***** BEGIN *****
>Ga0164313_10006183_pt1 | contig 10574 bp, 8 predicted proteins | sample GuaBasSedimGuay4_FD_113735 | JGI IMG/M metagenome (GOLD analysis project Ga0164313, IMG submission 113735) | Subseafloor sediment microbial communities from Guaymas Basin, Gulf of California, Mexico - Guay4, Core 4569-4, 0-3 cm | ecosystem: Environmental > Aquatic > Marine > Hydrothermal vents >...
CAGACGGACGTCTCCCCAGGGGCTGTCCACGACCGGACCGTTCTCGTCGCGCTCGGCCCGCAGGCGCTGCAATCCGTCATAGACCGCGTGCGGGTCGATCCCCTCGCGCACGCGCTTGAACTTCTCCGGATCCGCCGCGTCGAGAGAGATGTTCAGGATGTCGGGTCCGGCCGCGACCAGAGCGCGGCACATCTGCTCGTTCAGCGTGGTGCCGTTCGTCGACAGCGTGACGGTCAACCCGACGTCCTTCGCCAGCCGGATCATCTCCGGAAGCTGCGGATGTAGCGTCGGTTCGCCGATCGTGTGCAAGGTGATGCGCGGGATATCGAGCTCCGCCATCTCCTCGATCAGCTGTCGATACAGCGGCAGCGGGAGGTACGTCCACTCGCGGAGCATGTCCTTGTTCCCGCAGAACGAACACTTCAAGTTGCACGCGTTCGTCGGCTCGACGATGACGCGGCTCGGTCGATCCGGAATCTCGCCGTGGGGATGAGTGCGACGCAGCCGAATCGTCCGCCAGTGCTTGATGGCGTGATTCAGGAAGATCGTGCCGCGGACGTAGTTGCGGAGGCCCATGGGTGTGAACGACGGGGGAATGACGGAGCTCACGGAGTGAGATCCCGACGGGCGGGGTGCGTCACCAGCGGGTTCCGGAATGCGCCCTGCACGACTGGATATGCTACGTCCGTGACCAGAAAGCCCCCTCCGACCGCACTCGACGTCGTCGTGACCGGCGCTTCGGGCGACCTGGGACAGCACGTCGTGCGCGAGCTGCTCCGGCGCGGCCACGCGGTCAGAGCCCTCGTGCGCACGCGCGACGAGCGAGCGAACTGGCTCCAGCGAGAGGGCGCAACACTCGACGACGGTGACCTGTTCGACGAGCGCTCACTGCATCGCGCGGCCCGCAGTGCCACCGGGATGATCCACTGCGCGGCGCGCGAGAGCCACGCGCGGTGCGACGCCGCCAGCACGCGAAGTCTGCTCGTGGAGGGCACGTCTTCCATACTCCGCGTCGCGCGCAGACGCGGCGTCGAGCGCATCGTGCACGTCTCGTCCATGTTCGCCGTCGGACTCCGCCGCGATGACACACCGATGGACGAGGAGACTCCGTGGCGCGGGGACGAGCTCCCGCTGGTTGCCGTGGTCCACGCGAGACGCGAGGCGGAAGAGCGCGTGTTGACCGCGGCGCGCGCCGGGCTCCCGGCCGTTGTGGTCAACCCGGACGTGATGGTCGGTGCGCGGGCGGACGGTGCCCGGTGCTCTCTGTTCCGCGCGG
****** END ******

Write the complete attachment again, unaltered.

>Ga0164313_10006183_pt1 | contig 10574 bp, 8 predicted proteins | sample GuaBasSedimGuay4_FD_113735 | JGI IMG/M metagenome (GOLD analysis project Ga0164313, IMG submission 113735) | Subseafloor sediment microbial communities from Guaymas Basin, Gulf of California, Mexico - Guay4, Core 4569-4, 0-3 cm | ecosystem: Environmental > Aquatic > Marine > Hydrothermal vents >...
CAGACGGACGTCTCCCCAGGGGCTGTCCACGACCGGACCGTTCTCGTCGCGCTCGGCCCGCAGGCGCTGCAATCCGTCATAGACCGCGTGCGGGTCGATCCCCTCGCGCACGCGCTTGAACTTCTCCGGATCCGCCGCGTCGAGAGAGATGTTCAGGATGTCGGGTCCGGCCGCGACCAGAGCGCGGCACATCTGCTCGTTCAGCGTGGTGCCGTTCGTCGACAGCGTGACGGTCAACCCGACGTCCTTCGCCAGCCGGATCATCTCCGGAAGCTGCGGATGTAGCGTCGGTTCGCCGATCGTGTGCAAGGTGATGCGCGGGATATCGAGCTCCGCCATCTCCTCGATCAGCTGTCGATACAGCGGCAGCGGGAGGTACGTCCACTCGCGGAGCATGTCCTTGTTCCCGCAGAACGAACACTTCAAGTTGCACGCGTTCGTCGGCTCGACGATGACGCGGCTCGGTCGATCCGGAATCTCGCCGTGGGGATGAGTGCGACGCAGCCGAATCGTCCGCCAGTGCTTGATGGCGTGATTCAGGAAGATCGTGCCGCGGACGTAGTTGCGGAGGCCCATGGGTGTGAACGACGGGGGAATGACGGAGCTCACGGAGTGAGATCCCGACGGGCGGGGTGCGTCACCAGCGGGTTCCGGAATGCGCCCTGCACGACTGGATATGCTACGTCCGTGACCAGAAAGCCCCCTCCGACCGCACTCGACGTCGTCGTGACCGGCGCTTCGGGCGACCTGGGACAGCACGTCGTGCGCGAGCTGCTCCGGCGCGGCCACGCGGTCAGAGCCCTCGTGCGCACGCGCGACGAGCGAGCGAACTGGCTCCAGCGAGAGGGCGCAACACTCGACGACGGTGACCTGTTCGACGAGCGCTCACTGCATCGCGCGGCCCGCAGTGCCACCGGGATGATCCACTGCGCGGCGCGCGAGAGCCACGCGCGGTGCGACGCCGCCAGCACGCGAAGTCTGCTCGTGGAGGGCACGTCTTCCATACTCCGCGTCGCGCGCAGACGCGGCGTCGAGCGCATCGTGCACGTCTCGTCCATGTTCGCCGTCGGACTCCGCCGCGATGACACACCGATGGACGAGGAGACTCCGTGGCGCGGGGACGAGCTCCCGCTGGTTGCCGTGGTCCACGCGAGACGCGAGGCGGAAGAGCGCGTGTTGACCGCGGCGCGCGCCGGGCTCCCGGCCGTTGTGGTCAACCCGGACGTGATGGTCGGTGCGCGGGCGGACGGTGCCCGGTGCTCTCTGTTCCGCGCGG